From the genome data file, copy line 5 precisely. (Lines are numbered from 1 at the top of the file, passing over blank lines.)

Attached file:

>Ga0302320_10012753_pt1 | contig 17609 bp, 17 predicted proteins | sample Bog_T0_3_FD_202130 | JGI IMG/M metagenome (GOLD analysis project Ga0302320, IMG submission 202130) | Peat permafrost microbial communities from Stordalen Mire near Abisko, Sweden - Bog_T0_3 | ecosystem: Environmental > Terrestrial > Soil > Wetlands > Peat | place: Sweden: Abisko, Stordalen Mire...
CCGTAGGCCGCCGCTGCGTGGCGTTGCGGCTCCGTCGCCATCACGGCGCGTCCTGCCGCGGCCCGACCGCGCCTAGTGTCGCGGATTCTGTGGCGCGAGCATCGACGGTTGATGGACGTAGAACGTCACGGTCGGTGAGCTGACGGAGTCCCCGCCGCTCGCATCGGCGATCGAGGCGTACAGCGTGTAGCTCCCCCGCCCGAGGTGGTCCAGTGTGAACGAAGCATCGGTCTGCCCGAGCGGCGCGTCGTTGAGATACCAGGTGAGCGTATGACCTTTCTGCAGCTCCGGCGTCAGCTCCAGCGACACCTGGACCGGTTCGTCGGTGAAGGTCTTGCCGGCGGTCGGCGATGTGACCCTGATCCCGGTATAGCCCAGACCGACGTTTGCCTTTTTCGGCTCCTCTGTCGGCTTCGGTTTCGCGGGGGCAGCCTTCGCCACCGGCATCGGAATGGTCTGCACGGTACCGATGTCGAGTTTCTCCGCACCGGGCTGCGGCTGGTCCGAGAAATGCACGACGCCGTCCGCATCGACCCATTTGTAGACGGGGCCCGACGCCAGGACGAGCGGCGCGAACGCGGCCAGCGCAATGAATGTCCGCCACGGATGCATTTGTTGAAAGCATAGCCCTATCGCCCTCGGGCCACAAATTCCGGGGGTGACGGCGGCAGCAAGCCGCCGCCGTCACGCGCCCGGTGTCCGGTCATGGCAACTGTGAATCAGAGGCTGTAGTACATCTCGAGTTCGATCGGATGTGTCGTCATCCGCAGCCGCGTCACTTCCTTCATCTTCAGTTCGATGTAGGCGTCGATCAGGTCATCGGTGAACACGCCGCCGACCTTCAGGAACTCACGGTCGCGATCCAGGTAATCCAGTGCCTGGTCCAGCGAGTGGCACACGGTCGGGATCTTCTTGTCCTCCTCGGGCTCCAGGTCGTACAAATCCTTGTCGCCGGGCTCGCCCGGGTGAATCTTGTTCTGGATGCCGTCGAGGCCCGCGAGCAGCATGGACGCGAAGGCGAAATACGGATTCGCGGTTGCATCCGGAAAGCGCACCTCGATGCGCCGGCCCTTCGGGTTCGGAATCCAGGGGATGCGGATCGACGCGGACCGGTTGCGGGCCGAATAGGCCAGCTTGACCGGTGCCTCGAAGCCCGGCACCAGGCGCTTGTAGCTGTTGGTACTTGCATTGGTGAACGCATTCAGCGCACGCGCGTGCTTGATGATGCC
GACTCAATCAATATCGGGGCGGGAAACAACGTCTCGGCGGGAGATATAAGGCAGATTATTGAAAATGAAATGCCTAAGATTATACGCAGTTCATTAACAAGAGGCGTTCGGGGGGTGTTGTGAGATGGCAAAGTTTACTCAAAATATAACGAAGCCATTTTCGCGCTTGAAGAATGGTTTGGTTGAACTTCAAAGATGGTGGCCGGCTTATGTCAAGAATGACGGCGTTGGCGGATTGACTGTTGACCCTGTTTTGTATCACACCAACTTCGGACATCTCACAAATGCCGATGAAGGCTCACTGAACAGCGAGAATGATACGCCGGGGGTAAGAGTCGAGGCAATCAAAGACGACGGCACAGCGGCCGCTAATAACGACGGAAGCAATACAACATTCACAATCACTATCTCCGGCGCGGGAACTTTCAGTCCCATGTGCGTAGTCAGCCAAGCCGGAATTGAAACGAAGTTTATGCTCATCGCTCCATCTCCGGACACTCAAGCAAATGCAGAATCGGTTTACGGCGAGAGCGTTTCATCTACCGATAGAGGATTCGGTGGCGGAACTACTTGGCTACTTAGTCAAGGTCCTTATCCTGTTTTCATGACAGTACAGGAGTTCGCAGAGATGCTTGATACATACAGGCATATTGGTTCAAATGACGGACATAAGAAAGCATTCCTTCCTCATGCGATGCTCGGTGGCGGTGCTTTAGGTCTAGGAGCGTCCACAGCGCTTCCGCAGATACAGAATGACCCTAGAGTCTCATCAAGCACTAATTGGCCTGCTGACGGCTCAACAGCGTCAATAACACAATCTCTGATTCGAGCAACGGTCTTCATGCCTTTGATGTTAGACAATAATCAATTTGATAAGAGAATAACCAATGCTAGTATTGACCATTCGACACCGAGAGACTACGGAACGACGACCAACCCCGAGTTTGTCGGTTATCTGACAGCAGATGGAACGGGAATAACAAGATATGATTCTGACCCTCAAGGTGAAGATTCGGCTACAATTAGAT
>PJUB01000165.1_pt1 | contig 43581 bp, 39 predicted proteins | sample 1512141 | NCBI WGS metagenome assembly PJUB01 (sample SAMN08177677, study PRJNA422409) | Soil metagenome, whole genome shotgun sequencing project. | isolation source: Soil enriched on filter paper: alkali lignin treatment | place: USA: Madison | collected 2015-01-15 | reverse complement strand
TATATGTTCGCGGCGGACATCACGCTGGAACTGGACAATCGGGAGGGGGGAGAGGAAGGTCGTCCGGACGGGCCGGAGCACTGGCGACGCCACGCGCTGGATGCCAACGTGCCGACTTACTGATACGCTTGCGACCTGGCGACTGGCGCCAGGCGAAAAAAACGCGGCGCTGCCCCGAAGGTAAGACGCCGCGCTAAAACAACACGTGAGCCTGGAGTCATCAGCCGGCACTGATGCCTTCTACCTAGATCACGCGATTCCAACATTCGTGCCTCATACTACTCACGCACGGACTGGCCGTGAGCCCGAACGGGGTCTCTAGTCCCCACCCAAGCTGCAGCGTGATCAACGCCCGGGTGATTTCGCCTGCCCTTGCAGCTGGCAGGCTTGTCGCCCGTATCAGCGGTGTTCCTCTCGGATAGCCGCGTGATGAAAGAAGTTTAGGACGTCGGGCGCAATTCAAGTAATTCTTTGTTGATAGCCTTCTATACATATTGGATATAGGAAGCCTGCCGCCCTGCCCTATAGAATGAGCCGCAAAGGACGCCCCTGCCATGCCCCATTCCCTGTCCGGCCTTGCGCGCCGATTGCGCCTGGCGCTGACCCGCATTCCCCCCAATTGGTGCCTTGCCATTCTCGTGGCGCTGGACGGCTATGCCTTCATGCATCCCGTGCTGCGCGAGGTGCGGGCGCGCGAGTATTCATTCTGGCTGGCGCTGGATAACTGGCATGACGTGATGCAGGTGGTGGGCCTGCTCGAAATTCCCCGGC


TATATGTTCGCGGCGGACATCACGCTGGAACTGGACAATCGGGAGGGGGGAGAGGAAGGTCGTCCGGACGGGCCGGAGCACTGGCGACGCCACGCGCTGGATGCCAACGTGCCGACTTACTGATACGCTTGCGACCTGGCGACTGGCGCCAGGCGAAAAAAACGCGGCGCTGCCCCGAAGGTAAGACGCCGCGCTAAAACAACACGTGAGCCTGGAGTCATCAGCCGGCACTGATGCCTTCTACCTAGATCACGCGATTCCAACATTCGTGCCTCATACTACTCACGCACGGACTGGCCGTGAGCCCGAACGGGGTCTCTAGTCCCCACCCAAGCTGCAGCGTGATCAACGCCCGGGTGATTTCGCCTGCCCTTGCAGCTGGCAGGCTTGTCGCCCGTATCAGCGGTGTTCCTCTCGGATAGCCGCGTGATGAAAGAAGTTTAGGACGTCGGGCGCAATTCAAGTAATTCTTTGTTGATAGCCTTCTATACATATTGGATATAGGAAGCCTGCCGCCCTGCCCTATAGAATGAGCCGCAAAGGACGCCCCTGCCATGCCCCATTCCCTGTCCGGCCTTGCGCGCCGATTGCGCCTGGCGCTGACCCGCATTCCCCCCAATTGGTGCCTTGCCATTCTCGTGGCGCTGGACGGCTATGCCTTCATGCATCCCGTGCTGCGCGAGGTGCGGGCGCGCGAGTATTCATTCTGGCTGGCGCTGGATAACTGGCATGACGTGATGCAGGTGGTGGGCCTGCTCGAAATTCCCCGGC